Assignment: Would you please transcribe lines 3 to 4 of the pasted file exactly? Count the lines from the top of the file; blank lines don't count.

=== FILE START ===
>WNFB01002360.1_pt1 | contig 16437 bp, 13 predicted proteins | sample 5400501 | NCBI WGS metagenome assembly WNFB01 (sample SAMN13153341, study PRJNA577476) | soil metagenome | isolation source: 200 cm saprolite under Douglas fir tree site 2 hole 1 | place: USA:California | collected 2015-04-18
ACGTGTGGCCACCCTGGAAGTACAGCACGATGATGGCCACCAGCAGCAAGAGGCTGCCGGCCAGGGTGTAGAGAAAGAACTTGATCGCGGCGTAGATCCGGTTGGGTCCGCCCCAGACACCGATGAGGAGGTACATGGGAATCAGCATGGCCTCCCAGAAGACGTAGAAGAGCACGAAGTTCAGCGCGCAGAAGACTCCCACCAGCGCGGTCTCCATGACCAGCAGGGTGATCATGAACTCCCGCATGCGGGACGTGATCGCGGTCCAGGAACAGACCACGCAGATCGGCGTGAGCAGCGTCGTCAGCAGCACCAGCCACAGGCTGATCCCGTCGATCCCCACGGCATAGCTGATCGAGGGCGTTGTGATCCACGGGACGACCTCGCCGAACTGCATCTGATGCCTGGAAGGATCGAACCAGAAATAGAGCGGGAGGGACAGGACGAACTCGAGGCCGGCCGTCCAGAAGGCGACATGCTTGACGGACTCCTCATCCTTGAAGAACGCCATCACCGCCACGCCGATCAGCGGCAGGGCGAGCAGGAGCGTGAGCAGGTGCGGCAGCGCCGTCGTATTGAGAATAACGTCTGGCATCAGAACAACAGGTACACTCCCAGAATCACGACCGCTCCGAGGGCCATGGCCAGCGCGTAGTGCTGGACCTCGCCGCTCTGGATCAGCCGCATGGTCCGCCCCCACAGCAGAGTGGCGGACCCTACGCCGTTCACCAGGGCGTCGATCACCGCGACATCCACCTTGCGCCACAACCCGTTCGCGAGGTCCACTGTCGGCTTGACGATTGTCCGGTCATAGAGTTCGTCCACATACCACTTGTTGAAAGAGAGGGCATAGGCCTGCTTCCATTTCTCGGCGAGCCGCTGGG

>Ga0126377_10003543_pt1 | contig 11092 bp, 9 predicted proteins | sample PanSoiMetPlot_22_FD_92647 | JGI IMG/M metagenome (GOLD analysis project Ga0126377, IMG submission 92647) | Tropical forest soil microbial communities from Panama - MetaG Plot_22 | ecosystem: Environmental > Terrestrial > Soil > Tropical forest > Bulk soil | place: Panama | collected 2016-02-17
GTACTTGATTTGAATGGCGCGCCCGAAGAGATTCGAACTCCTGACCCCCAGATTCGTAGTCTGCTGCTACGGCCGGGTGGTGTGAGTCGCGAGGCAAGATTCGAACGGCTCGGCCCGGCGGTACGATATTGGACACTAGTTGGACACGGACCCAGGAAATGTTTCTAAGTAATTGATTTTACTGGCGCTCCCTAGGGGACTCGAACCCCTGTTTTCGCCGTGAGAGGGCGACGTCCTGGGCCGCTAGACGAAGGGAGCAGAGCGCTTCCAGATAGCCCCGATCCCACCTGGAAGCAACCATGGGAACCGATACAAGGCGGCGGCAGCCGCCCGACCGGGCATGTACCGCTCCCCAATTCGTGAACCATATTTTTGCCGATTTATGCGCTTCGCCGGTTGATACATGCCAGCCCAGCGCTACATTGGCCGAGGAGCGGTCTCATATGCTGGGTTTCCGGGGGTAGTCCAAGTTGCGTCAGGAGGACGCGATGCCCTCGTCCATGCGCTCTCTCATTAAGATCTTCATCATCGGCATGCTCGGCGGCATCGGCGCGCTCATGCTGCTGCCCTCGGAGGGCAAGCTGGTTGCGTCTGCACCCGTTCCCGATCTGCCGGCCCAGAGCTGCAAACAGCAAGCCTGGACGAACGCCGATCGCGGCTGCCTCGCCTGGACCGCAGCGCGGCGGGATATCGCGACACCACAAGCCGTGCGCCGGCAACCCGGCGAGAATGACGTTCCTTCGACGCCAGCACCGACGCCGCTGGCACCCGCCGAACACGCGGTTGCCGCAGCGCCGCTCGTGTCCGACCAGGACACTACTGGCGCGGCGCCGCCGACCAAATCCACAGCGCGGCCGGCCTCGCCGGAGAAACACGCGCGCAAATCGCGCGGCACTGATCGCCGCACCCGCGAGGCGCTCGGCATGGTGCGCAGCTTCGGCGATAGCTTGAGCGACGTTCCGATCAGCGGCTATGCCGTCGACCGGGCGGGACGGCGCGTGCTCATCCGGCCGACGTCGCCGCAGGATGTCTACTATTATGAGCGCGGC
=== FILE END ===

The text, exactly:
>Ga0126377_10003543_pt1 | contig 11092 bp, 9 predicted proteins | sample PanSoiMetPlot_22_FD_92647 | JGI IMG/M metagenome (GOLD analysis project Ga0126377, IMG submission 92647) | Tropical forest soil microbial communities from Panama - MetaG Plot_22 | ecosystem: Environmental > Terrestrial > Soil > Tropical forest > Bulk soil | place: Panama | collected 2016-02-17
GTACTTGATTTGAATGGCGCGCCCGAAGAGATTCGAACTCCTGACCCCCAGATTCGTAGTCTGCTGCTACGGCCGGGTGGTGTGAGTCGCGAGGCAAGATTCGAACGGCTCGGCCCGGCGGTACGATATTGGACACTAGTTGGACACGGACCCAGGAAATGTTTCTAAGTAATTGATTTTACTGGCGCTCCCTAGGGGACTCGAACCCCTGTTTTCGCCGTGAGAGGGCGACGTCCTGGGCCGCTAGACGAAGGGAGCAGAGCGCTTCCAGATAGCCCCGATCCCACCTGGAAGCAACCATGGGAACCGATACAAGGCGGCGGCAGCCGCCCGACCGGGCATGTACCGCTCCCCAATTCGTGAACCATATTTTTGCCGATTTATGCGCTTCGCCGGTTGATACATGCCAGCCCAGCGCTACATTGGCCGAGGAGCGGTCTCATATGCTGGGTTTCCGGGGGTAGTCCAAGTTGCGTCAGGAGGACGCGATGCCCTCGTCCATGCGCTCTCTCATTAAGATCTTCATCATCGGCATGCTCGGCGGCATCGGCGCGCTCATGCTGCTGCCCTCGGAGGGCAAGCTGGTTGCGTCTGCACCCGTTCCCGATCTGCCGGCCCAGAGCTGCAAACAGCAAGCCTGGACGAACGCCGATCGCGGCTGCCTCGCCTGGACCGCAGCGCGGCGGGATATCGCGACACCACAAGCCGTGCGCCGGCAACCCGGCGAGAATGACGTTCCTTCGACGCCAGCACCGACGCCGCTGGCACCCGCCGAACACGCGGTTGCCGCAGCGCCGCTCGTGTCCGACCAGGACACTACTGGCGCGGCGCCGCCGACCAAATCCACAGCGCGGCCGGCCTCGCCGGAGAAACACGCGCGCAAATCGCGCGGCACTGATCGCCGCACCCGCGAGGCGCTCGGCATGGTGCGCAGCTTCGGCGATAGCTTGAGCGACGTTCCGATCAGCGGCTATGCCGTCGACCGGGCGGGACGGCGCGTGCTCATCCGGCCGACGTCGCCGCAGGATGTCTACTATTATGAGCGCGGC